On New Year’s Day, the Panthers announced a reported three-year contract extension with Tallon. A day later, they announced that coach Gerard Gallant had agreed to a two-year extension, keeping the coach and GM under contract through at least 2018-19.
In the front office, all kinds of phones were ringing. Ticket sales were going up. Team store sales were setting records. Sponsors were calling the team (instead of the other way around) to find out how they could get involved.
“Our goal was to be relevant in the marketplace,” Luukko says. “The quickest way to be relevant is to win. And a lot of people’s efforts are coming to fruition.”
Those wins kept coming. On the ice and off the ice, home or away…didn’t matter.
The winning streak ultimately reached 12 games – far outpacing the previous franchise record of seven – before an overtime loss on January 11 in Vancouver. The defeat was punctuated with a postgame brawl and followed by four straight losses.
The Panthers righted the ship at home with a blowout win over the defending Stanley Cup champion Chicago Blackhawks, and, one night later, they defeated the defending Eastern Conference champion Tampa Bay Lightning. It was the first time a team had knocked off the previous season’s Stanley Cup finalists in consecutive games since the 1990-91 season.
So, within a four-week period, the Panthers had a franchise record winning streak and vaulted into first place in the Atlantic Division. They had their arena deal, securing their future in South Florida. They locked up two key pieces in their general manager and head coach to contract extensions and, in late January, inked rising star Barkov to a new six-year deal.
That’s a remarkable run for any team, but, right in the middle of it all, Kevin Spacey somehow became the patron saint of Panthers hockey.
Barkov was the first to wear it, or at least the first to be seen wearing it – a blue hoodie with Kevin Spacey’s face emblazoned across the chest and a far-off galaxy (or perhaps it’s a nearby one, who’s to say?) serving as the backdrop. It made its first appearance in the Panthers dressing room on December 29 after a 3-1 win over Montreal. Barkov was the team’s MVP for that game.
And the Panthers’ Spacey In Space – ahem, twitterfans, #SpaceyInSpace – tradition was born. The sweatshirt is given to the team’s MVP after every win.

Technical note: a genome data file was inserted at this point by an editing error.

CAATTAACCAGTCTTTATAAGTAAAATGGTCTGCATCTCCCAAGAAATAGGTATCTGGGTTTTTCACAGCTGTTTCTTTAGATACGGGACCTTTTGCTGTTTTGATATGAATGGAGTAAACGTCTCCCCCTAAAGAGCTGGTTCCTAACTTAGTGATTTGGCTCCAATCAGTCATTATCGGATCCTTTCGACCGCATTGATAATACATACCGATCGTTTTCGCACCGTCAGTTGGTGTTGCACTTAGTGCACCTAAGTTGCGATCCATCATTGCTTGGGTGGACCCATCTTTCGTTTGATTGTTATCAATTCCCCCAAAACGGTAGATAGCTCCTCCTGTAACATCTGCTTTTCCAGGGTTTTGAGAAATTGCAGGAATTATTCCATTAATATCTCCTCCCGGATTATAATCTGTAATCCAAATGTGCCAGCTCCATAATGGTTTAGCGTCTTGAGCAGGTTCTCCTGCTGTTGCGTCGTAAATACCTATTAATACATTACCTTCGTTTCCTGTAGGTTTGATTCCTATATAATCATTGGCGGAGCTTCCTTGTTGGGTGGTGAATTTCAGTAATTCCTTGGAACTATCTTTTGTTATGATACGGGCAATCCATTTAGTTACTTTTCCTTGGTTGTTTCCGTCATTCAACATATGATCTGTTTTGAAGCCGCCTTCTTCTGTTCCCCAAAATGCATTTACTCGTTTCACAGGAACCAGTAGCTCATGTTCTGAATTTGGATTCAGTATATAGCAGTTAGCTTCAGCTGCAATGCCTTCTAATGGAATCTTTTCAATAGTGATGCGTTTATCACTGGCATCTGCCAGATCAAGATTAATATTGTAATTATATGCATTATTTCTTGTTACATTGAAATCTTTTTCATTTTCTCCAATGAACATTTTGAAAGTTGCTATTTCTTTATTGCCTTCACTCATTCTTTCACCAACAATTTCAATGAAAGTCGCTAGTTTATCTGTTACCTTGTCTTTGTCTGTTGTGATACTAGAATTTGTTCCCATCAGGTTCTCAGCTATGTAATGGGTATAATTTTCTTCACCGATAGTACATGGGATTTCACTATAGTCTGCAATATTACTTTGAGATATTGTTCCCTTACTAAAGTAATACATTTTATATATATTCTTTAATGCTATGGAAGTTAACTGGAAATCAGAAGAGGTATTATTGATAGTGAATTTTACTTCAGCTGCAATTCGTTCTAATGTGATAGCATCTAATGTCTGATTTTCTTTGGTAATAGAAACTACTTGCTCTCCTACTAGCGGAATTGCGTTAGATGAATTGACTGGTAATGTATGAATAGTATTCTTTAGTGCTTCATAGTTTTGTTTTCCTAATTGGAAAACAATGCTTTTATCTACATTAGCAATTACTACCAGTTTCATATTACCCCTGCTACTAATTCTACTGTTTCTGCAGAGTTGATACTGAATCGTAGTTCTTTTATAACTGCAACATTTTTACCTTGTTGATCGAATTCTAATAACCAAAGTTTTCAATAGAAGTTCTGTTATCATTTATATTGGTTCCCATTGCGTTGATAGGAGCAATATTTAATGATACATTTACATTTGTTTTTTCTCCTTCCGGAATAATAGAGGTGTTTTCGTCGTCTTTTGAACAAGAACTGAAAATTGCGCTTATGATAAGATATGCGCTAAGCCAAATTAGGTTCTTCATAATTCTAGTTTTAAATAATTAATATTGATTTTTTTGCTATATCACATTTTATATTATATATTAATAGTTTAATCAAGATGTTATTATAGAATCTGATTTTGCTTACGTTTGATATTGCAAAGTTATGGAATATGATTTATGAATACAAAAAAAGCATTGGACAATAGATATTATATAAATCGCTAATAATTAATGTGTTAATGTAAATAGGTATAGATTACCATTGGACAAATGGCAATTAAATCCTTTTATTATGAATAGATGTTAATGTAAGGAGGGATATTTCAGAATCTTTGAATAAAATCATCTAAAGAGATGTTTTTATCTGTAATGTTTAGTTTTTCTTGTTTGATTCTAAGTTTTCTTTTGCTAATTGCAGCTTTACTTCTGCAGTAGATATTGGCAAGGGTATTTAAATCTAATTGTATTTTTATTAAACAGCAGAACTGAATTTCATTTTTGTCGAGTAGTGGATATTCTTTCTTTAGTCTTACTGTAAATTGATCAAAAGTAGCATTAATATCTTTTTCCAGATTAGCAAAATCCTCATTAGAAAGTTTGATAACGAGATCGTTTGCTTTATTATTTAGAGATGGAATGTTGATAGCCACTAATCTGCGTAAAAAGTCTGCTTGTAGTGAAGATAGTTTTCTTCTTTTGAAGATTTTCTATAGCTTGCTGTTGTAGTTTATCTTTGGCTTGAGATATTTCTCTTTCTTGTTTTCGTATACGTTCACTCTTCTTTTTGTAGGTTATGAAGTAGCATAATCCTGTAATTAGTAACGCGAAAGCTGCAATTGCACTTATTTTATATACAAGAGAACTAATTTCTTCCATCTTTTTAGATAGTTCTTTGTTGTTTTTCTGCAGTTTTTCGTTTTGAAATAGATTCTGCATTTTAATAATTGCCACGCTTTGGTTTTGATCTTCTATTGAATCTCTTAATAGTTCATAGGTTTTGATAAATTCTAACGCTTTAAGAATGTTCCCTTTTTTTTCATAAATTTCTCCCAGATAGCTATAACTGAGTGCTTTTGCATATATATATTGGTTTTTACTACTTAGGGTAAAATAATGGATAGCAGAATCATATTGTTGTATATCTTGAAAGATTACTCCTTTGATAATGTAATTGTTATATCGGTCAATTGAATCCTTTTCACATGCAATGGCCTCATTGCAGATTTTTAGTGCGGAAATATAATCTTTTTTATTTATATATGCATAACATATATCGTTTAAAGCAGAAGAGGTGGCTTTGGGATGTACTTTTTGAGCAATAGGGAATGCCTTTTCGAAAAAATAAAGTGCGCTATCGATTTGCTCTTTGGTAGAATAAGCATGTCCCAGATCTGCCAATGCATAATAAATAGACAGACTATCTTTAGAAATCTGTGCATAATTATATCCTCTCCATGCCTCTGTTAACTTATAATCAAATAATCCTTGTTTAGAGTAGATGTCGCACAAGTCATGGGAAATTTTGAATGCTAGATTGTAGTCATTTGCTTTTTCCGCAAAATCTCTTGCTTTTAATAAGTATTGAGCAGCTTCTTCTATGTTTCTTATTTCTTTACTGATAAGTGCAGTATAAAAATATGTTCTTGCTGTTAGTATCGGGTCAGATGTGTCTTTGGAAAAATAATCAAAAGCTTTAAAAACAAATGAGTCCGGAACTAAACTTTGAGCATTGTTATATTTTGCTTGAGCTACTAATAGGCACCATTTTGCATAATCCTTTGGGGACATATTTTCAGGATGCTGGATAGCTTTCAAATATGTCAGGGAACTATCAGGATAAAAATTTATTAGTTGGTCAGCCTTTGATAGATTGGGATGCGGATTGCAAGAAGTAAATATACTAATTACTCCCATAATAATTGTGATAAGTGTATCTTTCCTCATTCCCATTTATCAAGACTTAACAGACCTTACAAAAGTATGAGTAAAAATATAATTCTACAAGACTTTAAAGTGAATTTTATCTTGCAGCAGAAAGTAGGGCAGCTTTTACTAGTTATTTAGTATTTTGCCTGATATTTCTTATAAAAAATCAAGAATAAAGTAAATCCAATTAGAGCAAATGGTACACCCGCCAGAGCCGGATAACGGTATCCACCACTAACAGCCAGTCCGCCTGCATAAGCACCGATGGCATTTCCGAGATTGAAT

“These are the fun things that just happen,” Luukko says. “They take off and have a life of their own.”
Players won’t say why their lucky charm’s a blue sweatshirt bearing Kevin Spacey’s floating likeness, but players, fans and even the actor himself have bought in. Early on, when people started asking what it all meant, the two-time Oscar winner tweeted to the team: “Only I really know what #SpaceyInSpace means. Hope it continues to bring good luck!”
Spacey upped the ante when during a February 4 home game against Detroit, he appeared on the arena video board. An unknown man flipped through shirts in a closet, eventually settling on a Panthers jersey that read “Spacey” on the back along with the somewhat cumbersome number 1738. (The number is a reference to a lyric in the team’s unofficial victory song, “Trap Queen” by Fetty Wap.) The camera panned back to reveal a smiling Spacey, who gave a thumbs-up as the crowd exploded into cheers.
The Panthers began selling the Spacey in Space sweatshirts in January at the team store, with proceeds going to the Florida Panthers Foundation and the Kevin Spacey Foundation. They had to order another shipment after the first load sold out.
“It’s time to get invested”
Long winning streaks? A-list actors? These types of things just don’t happen to the Florida Panthers.
It’s not that the Panthers have never experienced any success since coming into the NHL in 1993, but the winning tradition just isn’t there, even if they did enter the league with a splash.
Led by veteran goalie John Vanbiesbrouck and fueled by the Year of the Rat hysteria, the upstart Panthers, in just their third year in the league, parlayed a third-place finish in the Atlantic Division in 1995-96 into a playoff run that led to an Eastern Conference championship. Though the Panthers were ultimately swept in the Stanley Cup finals by the Colorado Avalanche, things were looking up for the young franchise.